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The only time I travelled to India was fifteen years ago, somewhere around 2007. I got to see first-hand that it was really different from my experience. I ministered in some poor areas, and in one of my sessions, the music was being accompanied by someone on a percussive instrument and a synthesiser which did not have a lot to do with what we were singing. The person was playing the synthesiser, but it did not really match anything we were doing. On another occasion, in another city, I had to accompany on, I forget what it's called–it's a little instrument, you have to pump it to keep it going. I don't remember the name of it, but you probably know what I'm talking about (a harmonium). So, I was thinking, here's what I thought, “If my teaching does not serve these people in their situation, these brothers and sisters in their situation, it is not biblical. What we say about worship has to be applicable in every culture. Now there are cultural elements that you can speak to. But what I want to speak about to you today are things that go across cultures. There are biblical principles that we can apply no matter what culture we're in. And that's one of the ones I want to talk to deal with as I discuss “pastoring through song.”
Now, there are many reasons God wants us to sing. If you read your Bible carefully, actually you don't even have to read it that carefully! If you just read your Bible, you'll see there are a lot of references to singing. And someone asked me last night, “Why does God want us to sing?” Well, we sing because God is a singing God. Zephaniah 3:17 says he sings over us. We sing because singing helps us feel the truth. It's an emotional language that affects us emotionally. Singing helps us remember words.
And we're told in Colossians 3:16, we’re to let the Word of Christ dwell in us richly. As we teach and admonish one another with thankfulness and a heart singing psalms, hymns, and spiritual songs with thankfulness in our hearts to God. How does singing help the word of Christ dwell on us richly? Well, it not only affects our emotions, but it helps us remember words. I remember songs that I sang, you know, in my teens, 50 years later (I am 67). But I still remember these songs, because music helps us do that. So those are some of the reasons God commands us to sing.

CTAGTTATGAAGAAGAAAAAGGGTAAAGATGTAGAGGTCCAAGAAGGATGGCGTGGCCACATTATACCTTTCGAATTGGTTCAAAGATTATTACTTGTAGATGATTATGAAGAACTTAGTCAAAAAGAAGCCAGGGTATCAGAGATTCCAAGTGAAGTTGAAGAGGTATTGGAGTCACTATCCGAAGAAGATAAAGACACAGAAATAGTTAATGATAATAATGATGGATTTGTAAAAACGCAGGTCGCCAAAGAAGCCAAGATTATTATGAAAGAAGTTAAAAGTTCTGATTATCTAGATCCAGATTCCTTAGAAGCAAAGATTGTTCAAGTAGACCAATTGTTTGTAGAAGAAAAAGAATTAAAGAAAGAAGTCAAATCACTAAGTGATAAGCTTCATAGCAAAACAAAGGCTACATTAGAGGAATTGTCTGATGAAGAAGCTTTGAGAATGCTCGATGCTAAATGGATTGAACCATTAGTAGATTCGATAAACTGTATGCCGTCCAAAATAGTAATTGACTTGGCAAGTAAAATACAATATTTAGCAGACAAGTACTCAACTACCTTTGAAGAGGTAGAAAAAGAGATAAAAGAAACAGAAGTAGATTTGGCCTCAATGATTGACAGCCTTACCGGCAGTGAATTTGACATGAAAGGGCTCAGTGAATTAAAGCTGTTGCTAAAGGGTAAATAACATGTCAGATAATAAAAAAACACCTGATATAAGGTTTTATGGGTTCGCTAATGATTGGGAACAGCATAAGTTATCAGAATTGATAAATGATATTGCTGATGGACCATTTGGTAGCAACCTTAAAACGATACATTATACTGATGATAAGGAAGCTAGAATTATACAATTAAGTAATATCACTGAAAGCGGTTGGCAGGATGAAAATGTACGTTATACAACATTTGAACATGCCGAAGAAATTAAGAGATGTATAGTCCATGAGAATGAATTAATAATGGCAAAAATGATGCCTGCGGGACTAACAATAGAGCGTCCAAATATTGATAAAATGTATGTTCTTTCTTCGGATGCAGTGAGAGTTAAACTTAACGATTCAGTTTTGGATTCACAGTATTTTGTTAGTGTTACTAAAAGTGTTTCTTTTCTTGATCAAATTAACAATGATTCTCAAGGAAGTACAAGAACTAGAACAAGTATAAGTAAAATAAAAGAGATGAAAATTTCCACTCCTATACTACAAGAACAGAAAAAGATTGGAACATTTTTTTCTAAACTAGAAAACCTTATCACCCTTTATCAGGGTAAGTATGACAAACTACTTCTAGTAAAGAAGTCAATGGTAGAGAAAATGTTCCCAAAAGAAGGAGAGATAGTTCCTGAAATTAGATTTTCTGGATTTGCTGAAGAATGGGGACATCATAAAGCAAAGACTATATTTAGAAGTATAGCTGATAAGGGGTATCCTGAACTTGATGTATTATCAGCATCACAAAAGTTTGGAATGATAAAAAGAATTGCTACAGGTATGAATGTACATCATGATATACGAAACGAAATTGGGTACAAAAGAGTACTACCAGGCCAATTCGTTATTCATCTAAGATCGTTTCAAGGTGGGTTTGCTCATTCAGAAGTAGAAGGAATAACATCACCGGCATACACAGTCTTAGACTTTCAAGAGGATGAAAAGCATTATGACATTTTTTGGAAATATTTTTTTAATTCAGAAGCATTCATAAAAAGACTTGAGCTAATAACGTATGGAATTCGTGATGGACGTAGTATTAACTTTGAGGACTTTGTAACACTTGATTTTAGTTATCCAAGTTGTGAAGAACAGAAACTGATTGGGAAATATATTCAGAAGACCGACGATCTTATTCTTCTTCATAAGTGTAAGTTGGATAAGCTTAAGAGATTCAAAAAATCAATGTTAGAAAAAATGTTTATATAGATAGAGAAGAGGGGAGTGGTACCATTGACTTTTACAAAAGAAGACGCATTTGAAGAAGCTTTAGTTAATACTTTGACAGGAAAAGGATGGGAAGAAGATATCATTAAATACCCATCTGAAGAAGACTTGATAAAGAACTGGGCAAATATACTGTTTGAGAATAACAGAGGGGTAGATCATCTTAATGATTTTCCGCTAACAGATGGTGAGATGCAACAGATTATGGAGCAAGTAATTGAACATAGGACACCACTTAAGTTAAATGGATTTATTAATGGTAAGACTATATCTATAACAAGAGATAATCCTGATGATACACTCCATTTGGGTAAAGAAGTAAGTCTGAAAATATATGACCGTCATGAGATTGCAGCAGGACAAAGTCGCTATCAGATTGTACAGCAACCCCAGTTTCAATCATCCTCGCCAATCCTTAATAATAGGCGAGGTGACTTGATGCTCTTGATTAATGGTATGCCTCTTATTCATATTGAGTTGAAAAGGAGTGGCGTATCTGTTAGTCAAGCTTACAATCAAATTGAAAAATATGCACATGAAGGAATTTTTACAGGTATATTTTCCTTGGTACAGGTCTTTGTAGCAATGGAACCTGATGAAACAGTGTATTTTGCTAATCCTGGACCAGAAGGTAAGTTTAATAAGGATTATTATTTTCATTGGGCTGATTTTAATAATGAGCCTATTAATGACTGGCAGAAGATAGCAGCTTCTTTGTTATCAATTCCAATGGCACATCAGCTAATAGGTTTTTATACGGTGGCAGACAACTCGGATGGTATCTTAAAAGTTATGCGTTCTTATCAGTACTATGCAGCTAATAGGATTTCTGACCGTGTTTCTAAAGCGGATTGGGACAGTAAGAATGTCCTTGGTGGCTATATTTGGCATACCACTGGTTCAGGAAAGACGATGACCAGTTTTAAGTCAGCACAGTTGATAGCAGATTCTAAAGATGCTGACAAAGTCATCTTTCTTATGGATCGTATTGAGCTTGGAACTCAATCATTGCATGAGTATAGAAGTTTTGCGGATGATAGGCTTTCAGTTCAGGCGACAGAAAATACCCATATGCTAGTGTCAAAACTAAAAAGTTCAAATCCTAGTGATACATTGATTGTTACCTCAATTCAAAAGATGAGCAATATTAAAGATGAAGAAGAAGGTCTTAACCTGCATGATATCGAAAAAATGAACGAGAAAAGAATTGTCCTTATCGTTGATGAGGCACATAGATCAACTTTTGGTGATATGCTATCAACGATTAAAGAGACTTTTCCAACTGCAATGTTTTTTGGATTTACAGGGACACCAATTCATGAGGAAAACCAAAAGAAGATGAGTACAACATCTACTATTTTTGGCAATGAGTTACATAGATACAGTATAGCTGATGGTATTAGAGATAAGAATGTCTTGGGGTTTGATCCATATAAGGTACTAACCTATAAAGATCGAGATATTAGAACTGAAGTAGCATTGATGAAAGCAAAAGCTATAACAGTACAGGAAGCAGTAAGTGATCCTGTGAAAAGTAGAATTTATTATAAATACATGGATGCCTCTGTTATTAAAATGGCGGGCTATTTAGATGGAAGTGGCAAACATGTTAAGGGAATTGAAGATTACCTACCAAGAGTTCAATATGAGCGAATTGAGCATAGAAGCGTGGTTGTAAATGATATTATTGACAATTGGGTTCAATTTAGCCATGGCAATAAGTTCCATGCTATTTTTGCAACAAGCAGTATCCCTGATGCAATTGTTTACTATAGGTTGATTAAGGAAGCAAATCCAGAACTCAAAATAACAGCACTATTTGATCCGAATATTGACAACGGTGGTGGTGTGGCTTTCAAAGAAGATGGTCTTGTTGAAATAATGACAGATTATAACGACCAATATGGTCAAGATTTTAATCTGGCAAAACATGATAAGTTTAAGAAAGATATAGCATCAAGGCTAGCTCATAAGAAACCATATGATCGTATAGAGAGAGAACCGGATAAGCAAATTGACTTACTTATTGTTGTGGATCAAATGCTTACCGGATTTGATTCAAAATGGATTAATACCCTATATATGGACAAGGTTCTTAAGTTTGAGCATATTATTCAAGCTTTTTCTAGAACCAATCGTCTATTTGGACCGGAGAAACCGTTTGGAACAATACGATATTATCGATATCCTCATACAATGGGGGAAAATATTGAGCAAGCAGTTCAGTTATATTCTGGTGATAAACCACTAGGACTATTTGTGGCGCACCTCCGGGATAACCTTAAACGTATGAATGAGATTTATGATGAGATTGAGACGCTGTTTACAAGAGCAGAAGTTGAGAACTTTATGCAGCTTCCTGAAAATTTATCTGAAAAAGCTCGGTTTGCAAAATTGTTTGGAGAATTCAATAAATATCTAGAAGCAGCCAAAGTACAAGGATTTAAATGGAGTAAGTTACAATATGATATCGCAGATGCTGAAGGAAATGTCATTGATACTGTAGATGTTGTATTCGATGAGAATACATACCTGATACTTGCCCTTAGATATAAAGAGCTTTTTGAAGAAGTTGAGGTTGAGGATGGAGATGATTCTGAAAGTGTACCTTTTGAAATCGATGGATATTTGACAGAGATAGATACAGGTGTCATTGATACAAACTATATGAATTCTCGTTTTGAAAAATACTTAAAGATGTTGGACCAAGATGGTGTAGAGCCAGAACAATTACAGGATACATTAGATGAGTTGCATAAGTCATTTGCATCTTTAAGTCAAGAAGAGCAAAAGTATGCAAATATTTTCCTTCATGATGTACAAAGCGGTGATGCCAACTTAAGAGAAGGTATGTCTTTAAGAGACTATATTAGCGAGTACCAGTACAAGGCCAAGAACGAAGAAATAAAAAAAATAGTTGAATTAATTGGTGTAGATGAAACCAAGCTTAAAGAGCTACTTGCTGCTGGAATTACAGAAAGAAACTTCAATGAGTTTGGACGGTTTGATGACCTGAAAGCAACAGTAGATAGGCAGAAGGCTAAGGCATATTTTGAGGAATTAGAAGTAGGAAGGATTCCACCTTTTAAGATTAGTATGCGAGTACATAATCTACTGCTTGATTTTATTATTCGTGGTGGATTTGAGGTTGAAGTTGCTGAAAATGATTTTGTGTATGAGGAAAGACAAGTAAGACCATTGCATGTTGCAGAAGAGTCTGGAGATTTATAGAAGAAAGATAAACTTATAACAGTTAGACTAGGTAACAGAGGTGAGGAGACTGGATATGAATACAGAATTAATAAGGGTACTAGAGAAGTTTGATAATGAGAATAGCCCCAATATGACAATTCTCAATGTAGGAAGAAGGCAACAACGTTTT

We have our own reasons, you know, some people think that music helps us express God's creativity and beauty, and it does. Christian faith is unlike many other faiths that don't have songs of celebration and jubilation as they meet. You know, Christian meetings resound with praises. I was just reading Psalm 111 this morning, where it says, “I will praise you in the midst of the congregation with a whole heart and will praise you.” That's what Christians do. We are called to do that. And some would see that as an expression of God's beauty and creativity. It's mutually edifying. Ephesians 5 says that we're to address one another in psalms, hymns, and spiritual songs. It gives glory to God. Psalm 47 says that we're to “Sing praises to God, sing praises to our King.” Four times in verse one, we're told to sing praises. Why? Because it glorifies Him. It is more than simply saying his praise. We don't get together just to say things, we get together to sing as well. It stirs our affections for God.
Now, one word that's rarely mentioned when we talk about reasons why we sing, is the word “shepherding” or “pastoring.” Why do we sing? Because we want to pastor people. So, I think that a number of you are pastors in your church. Others of you lead the music. Perhaps you're someone who actually plans or leads singing in your church or someone who is overseeing it. The Pastoral impact or the pastoral aspect of singing can make a significant difference in your church. And this is true whether your church has 15, 150, 1500, or 15,000 people. These principles will apply. They are still true. So don't think, “Well because my church has only 20-30 people. I can't really do what he's talking about.” Oh no – yes you can!
Every church has the same tools by which to magnify the greatness of God in Jesus Christ. We have the word of God, his unchanging, inerrant, eternally sufficient word to us. We have the gospel, which is the power of God, the good news that Jesus Christ has come to live and die and rise from the dead for us. And we have the Holy Spirit. The Holy Spirit doesn't make decisions on who to fill based on the size of your congregation. He comes because people have gathered in Jesus' name. He is there because we have gathered in His name, so this applies to your church.
This article is an excerpt of a transcript of a talk by Bob Kauflin called “Pastoring Through Song,” which he gave in June 2022. You can watch the whole talk here.